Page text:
They’re the city’s oldest citizens. Within their thick bark and internal rings that map the years, the city’s heritage trees carry a record of history. Now a city board is leading the charge to have special trees in the community protected forever to allow future generations to enjoy them as well.
Bitsy Waters, president of the city’s Tree Commission, presented the first reading of the Tree Ordinance to City Council on October 7. The ordinance calls for protection of heritage, memorial, specimen and specific street trees that would be nominated by the public.
“The Tree Commission sees this as an important opportunity to recognize and protect some of the most important trees in our community,” Waters told Council.
The ordinance stemmed from a year-long study after the Tree Commission was tasked with preserving the city’s tree canopy in 2009. It was decided in 2012 to target heritage and special trees as a priority, and to develop an ordinance that would create the framework for Council to protect and recognize trees of historic or cultural value. The commission worked with city staff and came up with the first draft of the ordinance, which would put certain trees under a protection that would require Council’s permission to remove in the future.
Councilor Dede Smith welcomed the proposed ordinance.
“It could be a great source of education,” Smith said. “Could you imagine getting people and kids going out and finding their favorite tree?”
While there is not yet any criteria for the trees to receive nominations, Waters said she has a few in mind already.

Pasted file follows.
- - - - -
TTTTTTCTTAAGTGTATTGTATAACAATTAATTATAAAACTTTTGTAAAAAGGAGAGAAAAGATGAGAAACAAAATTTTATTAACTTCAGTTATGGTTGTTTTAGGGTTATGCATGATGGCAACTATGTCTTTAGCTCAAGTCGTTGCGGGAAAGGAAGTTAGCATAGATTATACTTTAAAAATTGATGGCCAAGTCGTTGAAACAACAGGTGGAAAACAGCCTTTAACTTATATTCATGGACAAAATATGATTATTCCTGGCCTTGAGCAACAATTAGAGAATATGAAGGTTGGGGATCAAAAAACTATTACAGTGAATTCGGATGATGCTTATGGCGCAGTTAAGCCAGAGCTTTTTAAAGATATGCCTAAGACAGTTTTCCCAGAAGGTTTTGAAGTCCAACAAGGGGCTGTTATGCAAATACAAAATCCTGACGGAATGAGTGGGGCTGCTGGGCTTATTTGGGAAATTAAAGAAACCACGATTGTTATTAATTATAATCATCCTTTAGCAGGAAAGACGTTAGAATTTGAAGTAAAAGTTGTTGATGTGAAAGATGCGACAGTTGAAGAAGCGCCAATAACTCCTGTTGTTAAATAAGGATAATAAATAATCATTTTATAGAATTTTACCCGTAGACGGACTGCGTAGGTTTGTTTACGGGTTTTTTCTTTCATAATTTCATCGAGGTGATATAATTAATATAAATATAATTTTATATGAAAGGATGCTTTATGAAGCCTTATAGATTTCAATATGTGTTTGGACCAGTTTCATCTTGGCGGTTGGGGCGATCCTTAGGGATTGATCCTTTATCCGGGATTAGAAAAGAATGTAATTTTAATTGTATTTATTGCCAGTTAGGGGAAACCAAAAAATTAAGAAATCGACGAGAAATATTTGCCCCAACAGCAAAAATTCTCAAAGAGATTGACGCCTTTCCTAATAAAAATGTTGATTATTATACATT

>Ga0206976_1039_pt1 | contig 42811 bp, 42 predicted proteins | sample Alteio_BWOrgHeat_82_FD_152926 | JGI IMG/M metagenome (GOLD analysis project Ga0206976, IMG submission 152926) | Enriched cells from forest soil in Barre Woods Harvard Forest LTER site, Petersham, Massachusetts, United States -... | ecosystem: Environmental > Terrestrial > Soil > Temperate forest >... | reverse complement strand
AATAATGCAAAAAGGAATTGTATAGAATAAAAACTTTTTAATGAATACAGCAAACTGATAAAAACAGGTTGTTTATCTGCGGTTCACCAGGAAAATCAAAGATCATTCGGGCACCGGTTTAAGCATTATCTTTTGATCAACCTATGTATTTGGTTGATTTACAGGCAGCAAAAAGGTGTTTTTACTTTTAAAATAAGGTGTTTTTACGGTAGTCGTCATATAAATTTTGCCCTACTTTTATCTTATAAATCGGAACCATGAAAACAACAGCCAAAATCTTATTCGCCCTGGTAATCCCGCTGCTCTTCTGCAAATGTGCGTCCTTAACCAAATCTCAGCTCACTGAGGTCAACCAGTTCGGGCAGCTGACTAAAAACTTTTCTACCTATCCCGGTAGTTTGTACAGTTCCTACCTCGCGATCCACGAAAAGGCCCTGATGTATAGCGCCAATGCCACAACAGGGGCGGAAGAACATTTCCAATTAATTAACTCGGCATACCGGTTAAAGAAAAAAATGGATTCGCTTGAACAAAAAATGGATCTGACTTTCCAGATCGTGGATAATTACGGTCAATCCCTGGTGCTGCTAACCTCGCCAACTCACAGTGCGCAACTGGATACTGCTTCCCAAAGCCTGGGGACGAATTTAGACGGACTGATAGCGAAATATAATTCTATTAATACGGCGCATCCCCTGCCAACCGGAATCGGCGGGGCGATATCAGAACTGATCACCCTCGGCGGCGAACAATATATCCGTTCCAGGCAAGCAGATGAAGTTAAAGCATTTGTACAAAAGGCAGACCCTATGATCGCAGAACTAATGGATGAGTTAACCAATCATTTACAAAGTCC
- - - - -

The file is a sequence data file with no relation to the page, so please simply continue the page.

“I suspect some strong candidates might be the two trees highlighted on the past two Arbor Days: a large white oak in Forest Hills Park and a large sycamore in Quarry Park,” she said. Other notable trees Waters suggests are an American linden tree in Lee Park and a post Oak in Maplewood Cemetery.
Mayor Satyendra Singh Huja expressed concerns about the need to remove protected trees in emergency situations, and asked if there was a way to clarify the ordinance to account for unforeseen events like a sewage blockage or severe weather damage.
Waters told Council there would certainly be a clause for the removal or destruction of protected trees should there be a need or threat to public safety and welfare, or in the case of severe hardship to the property owner should the tree be on private land.
Council also wondered if arborists should be consulted when it comes to deciding what trees to protect. Waters agreed that the decisions should not be treated lightly.
“We are talking about very, very special trees, so we want to be extremely careful when someone renders a judgment,” she told Council.
Waters said she was buoyed by the support received from Council, and the commission will take its suggestions into consideration to strengthen the ordinance before it’s back on the agenda for a final vote.
The ordinance will see three readings, with the next one scheduled for November 4 at Council chambers at 7pm. Should the ordinance pass, Waters said the next step for the commission would be to develop the criteria for the trees to be nominated.—Annalee Grant